39. 39. Growth of COVID-19 patients • Power-law curves between countries are highly correlated 39 Cesar Manchein, Eduardo L. Brugnago, Rafael M. da Silva, Carlos F. O. Mendes, and Marcus W. Beims, "Strong Correlations Between Power-law Growth of COVID-19 in Four Continents and the Inefficiency of Soft Quarantine Strategies", Chaos Vol.30, No.041102 pp.1-7, 2020. https://doi.org/10.1063/5.0009454 theoretically: exponential 𝑦𝑦 = 𝑥𝑥 𝑘𝑘 http://maps.unomaha.edu/maher/ GEOL2300/week10/exp.html actually : power law 𝑦𝑦 = 𝑘𝑘 𝑥𝑥
  40. 40. Effect of travel restrictions • Evaluating travel ban by computer simulation • Wuhan travel ban was effective for preventing COVID-19 outside of China, although it was not effective inside of China (already diffused) 40 Matteo Chinazzi, Jessica T. Davis, Marco Ajelli, Corrado Gioannini, Maria Litvinova, Stefano Merler, Ana Pastore y Piontti, Kunpeng Mu, Luca Rossi, Kaiyuan Sun, Cécile Viboud, Xinyue Xiong, Hongjie Yu, M. Elizabeth Halloran, Ira M. Longini Jr., Alessandro Vespignani, "The Effect of Travel Restrictions on the Spread of the 2019 Novel Coronavirus (COVID-19) Outbreak“, Science 24 Apr 2020, Vol. 368, Issue 6489, pp. 395-400, 2020. https://doi.org/10.1126/science.aba9757
  41. 41. Network analysis of genomes 41 Peter Forstera, Lucy Forster, Colin Renfrew, and Michael Forster, "Phylogenetic Network Analysis of SARS-CoV-2 Genomes“, PNAS, Vol.117, No.17, pp.9241-9243, 2020 https://doi.org/10.1073/pnas.2004999117 A BC Bat Europe and America East Asia • Phylogenetics: for the inference of the evolutionary history and relationships among groups of organisms • Three variants • Virus mutation emerges in two different hosts
  42. 42. Table of contents • Networks (graphs) • Networks + Deep Learning • Networks + Deep Learning + COVID-19 – Networks + COVID-19 – Networks + Deep Learning + COVID-19 42
  43. 43. Graph Representation Learning and Beyond (GRL+) • A workshop collocated with International Conference on Machine Learning (ICML 2020) – https://grlplus.github.io/covid19/ • “Graph Methods for COVID-19 Response” William L. Hamilton (McGill University/Mila) – https://grlplus.github.io/files/graphs- against-covid.pdf 43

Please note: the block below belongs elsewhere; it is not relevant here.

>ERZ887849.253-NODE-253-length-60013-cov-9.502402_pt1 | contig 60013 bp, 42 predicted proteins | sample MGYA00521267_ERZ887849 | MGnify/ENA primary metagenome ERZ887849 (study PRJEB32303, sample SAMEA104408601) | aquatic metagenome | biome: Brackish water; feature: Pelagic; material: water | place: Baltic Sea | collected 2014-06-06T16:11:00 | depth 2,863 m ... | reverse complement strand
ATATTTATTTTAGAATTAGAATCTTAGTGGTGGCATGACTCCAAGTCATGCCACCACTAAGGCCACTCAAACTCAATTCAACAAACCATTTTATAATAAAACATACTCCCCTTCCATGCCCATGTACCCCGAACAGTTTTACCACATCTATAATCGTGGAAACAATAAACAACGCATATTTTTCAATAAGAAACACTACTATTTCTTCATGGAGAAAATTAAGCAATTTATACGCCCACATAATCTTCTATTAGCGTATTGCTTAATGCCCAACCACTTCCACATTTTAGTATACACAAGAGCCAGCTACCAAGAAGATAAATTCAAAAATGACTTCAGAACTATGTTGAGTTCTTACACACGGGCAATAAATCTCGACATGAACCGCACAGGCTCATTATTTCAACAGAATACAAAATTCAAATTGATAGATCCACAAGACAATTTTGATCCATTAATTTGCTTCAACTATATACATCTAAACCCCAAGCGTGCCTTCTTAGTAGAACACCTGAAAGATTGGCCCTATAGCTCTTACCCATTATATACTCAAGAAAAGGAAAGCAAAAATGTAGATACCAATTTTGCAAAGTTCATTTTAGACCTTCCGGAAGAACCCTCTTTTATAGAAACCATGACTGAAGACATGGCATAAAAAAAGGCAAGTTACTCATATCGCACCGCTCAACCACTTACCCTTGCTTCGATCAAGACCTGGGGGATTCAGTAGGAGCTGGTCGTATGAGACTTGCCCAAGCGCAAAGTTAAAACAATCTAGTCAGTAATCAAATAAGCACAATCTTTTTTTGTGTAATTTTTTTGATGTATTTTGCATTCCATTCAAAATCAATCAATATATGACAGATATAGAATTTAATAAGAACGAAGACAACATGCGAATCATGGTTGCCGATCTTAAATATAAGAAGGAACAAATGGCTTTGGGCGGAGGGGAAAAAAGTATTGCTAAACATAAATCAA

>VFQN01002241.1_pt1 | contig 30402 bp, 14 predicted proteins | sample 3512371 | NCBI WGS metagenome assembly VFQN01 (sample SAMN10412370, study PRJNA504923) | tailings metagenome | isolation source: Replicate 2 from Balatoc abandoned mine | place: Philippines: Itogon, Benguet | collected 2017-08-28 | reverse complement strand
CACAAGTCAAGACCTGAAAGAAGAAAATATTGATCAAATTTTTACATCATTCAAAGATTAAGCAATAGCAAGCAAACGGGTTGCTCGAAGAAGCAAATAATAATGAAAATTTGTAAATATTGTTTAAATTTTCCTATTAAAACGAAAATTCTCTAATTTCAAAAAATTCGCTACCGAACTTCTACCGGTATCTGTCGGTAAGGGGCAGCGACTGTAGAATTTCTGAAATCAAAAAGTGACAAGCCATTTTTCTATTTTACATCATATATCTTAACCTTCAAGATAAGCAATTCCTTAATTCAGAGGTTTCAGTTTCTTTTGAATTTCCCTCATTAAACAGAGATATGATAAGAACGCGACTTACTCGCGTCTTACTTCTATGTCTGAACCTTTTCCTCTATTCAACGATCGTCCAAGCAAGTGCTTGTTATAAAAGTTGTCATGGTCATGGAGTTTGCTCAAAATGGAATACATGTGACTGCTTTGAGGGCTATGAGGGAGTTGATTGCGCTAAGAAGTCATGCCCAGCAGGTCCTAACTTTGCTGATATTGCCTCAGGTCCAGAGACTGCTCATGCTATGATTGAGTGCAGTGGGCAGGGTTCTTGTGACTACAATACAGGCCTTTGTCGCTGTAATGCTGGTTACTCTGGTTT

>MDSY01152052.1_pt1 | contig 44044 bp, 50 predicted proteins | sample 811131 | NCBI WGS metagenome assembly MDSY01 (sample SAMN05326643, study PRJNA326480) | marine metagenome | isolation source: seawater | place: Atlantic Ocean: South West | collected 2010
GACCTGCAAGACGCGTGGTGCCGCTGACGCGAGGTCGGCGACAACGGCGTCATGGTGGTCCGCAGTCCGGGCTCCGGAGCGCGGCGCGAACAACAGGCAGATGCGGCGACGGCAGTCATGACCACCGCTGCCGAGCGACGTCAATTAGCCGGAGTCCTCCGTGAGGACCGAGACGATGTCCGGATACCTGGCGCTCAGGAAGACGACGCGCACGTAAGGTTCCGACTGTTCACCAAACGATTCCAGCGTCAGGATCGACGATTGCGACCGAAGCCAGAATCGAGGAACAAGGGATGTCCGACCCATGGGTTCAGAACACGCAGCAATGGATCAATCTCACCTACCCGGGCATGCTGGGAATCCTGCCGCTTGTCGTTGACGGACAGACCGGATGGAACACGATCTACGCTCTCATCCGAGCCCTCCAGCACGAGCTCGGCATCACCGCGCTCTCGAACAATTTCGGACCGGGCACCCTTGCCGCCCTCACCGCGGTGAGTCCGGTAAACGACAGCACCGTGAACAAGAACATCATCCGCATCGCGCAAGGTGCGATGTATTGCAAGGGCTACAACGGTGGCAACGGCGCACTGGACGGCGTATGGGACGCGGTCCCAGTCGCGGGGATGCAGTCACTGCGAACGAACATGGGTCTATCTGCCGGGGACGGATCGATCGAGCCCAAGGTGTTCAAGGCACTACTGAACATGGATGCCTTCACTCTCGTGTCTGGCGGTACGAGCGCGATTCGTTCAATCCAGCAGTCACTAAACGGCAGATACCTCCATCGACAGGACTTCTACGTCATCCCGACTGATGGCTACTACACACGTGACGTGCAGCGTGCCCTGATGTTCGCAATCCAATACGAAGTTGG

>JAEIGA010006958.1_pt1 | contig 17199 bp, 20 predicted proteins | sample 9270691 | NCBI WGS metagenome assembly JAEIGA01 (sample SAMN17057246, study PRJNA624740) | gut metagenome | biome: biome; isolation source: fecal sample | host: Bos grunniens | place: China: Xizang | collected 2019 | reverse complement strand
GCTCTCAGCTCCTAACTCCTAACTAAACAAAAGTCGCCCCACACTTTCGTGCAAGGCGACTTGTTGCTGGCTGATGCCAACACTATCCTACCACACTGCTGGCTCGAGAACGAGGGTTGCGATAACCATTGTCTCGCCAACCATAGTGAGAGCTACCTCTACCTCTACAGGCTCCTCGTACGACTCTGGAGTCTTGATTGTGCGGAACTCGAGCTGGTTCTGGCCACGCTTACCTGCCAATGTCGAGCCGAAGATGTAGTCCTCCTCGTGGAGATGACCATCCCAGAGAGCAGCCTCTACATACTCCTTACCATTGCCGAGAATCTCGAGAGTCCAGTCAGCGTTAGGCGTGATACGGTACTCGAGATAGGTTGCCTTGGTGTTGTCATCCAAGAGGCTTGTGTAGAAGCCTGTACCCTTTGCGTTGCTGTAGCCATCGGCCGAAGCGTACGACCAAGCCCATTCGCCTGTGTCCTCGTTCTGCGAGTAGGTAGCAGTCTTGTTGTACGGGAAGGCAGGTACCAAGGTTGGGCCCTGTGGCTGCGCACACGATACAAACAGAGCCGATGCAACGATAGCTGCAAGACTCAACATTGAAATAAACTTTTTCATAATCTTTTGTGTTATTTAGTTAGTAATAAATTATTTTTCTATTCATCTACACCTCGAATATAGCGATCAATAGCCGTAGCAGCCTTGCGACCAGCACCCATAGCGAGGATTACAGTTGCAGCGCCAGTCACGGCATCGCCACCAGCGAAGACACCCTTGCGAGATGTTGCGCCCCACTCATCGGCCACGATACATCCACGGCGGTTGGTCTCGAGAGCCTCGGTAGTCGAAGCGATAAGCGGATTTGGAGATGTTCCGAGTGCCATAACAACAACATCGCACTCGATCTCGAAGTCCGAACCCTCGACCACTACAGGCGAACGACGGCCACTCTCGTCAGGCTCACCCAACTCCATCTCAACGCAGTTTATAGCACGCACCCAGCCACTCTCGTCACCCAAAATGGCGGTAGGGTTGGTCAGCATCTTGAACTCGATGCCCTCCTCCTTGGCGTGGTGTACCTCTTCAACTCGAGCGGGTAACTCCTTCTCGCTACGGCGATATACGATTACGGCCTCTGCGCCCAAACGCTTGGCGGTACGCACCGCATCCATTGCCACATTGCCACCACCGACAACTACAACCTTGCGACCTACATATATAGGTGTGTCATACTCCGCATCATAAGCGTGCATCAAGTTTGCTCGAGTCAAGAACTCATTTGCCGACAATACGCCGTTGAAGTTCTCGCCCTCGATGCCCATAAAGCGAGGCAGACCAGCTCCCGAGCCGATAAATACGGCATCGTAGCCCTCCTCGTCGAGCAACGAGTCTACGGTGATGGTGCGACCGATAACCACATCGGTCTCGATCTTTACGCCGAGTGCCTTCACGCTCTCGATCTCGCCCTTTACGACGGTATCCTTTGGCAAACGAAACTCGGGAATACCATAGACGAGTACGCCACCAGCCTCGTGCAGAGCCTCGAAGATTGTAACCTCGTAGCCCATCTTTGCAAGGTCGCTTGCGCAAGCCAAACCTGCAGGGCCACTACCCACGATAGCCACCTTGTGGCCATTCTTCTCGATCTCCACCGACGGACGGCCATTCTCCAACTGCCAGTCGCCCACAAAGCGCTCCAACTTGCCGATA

44. 44. “Graph Methods for COVID-19 Response” • Three key types of data – Biomedical treatment data – Epidemiological network data – Supply chain networks • heterogeneous and relational structures – Computational drug design – Computational treatment design – Epidemiological forecasting – Demand forecasting and supply chain optimization – Outbreak tracking and tracing 44 William L. Hamilton, "Graph Methods for COVID-19 Response", https://grlplus.github.io/files/graphs- against-covid.pdf
  45. 45. Computational drug design • Can we design better antivirals to target COVID-19? • Sub-problem 1: Molecule representation and property prediction • Sub-problem 2: Molecule generation and search – How can we generate molecules that have particular properties? How can we effectively search over the space of possible molecules? 45 possibility of application of GNNs (still open challenge) William L. Hamilton, "Graph Methods for COVID-19 Response", https://grlplus.github.io/files/graphs- against-covid.pdf
  46. 46. Computational treatment design • Can we design better treatment strategies using existing drugs? • Approach 1: structure-based – similar to computational drug design • Approach 2: network-based – Leverage knowledge of biological interactions between drugs, diseases, and proteins 46 William L. Hamilton, "Graph Methods for COVID-19 Response", https://grlplus.github.io/files/graphs- against-covid.pdf
  47. 47. Epidemiological forecasting • Can we better predict how and where infection rate will change over time? 47 William L. Hamilton, "Graph Methods for COVID-19 Response", https://grlplus.github.io/files/graphs- against-covid.pdf
  48. 48. Demand forecasting and supply chain optimization • Can we forecast COVID-19 related demands to optimize supply chains? 1. Heterogeneous relational data 2. Temporal information and changes 3. Node-level predictions -> spatio-temporal GNNs are useful 48 William L. Hamilton, "Graph Methods for COVID-19 Response", https://grlplus.github.io/files/graphs- against-covid.pdf
  49. 49. Outbreak tracking and tracing • Can we model and predict infection risk at the individual level? 49 William L. Hamilton, "Graph Methods for COVID-19 Response", https://grlplus.github.io/files/graphs- against-covid.pdf
  50. 50. “COVID-19 and Networks” • an article in Journal of the Japanese Society for Artificial Intelligence (written in Japanese) Tsuyoshi Murata, “COVID-19 and Networks”, Journal of JSAI, Vol.35, No.5, pp.654-660, 2020 http://id.nii.ac.jp/1004/00010709/ 50
  51. 51. Table of contents • Networks (graphs) • Networks + Deep Learning • Networks + Deep Learning + COVID-19 51
  52. 52. Networks, Deep Learning (and COVID-19) Tsuyoshi Murata Department of Computer Science School of Computing Tokyo Institute of Technology murata@c.titech.ac.jp http://www.net.c.titech.ac.jp/ The Tenth Workshop on Computation: Theory and Practice (WCTP 2020) Nov. 21(Sat) 2020 slides available from here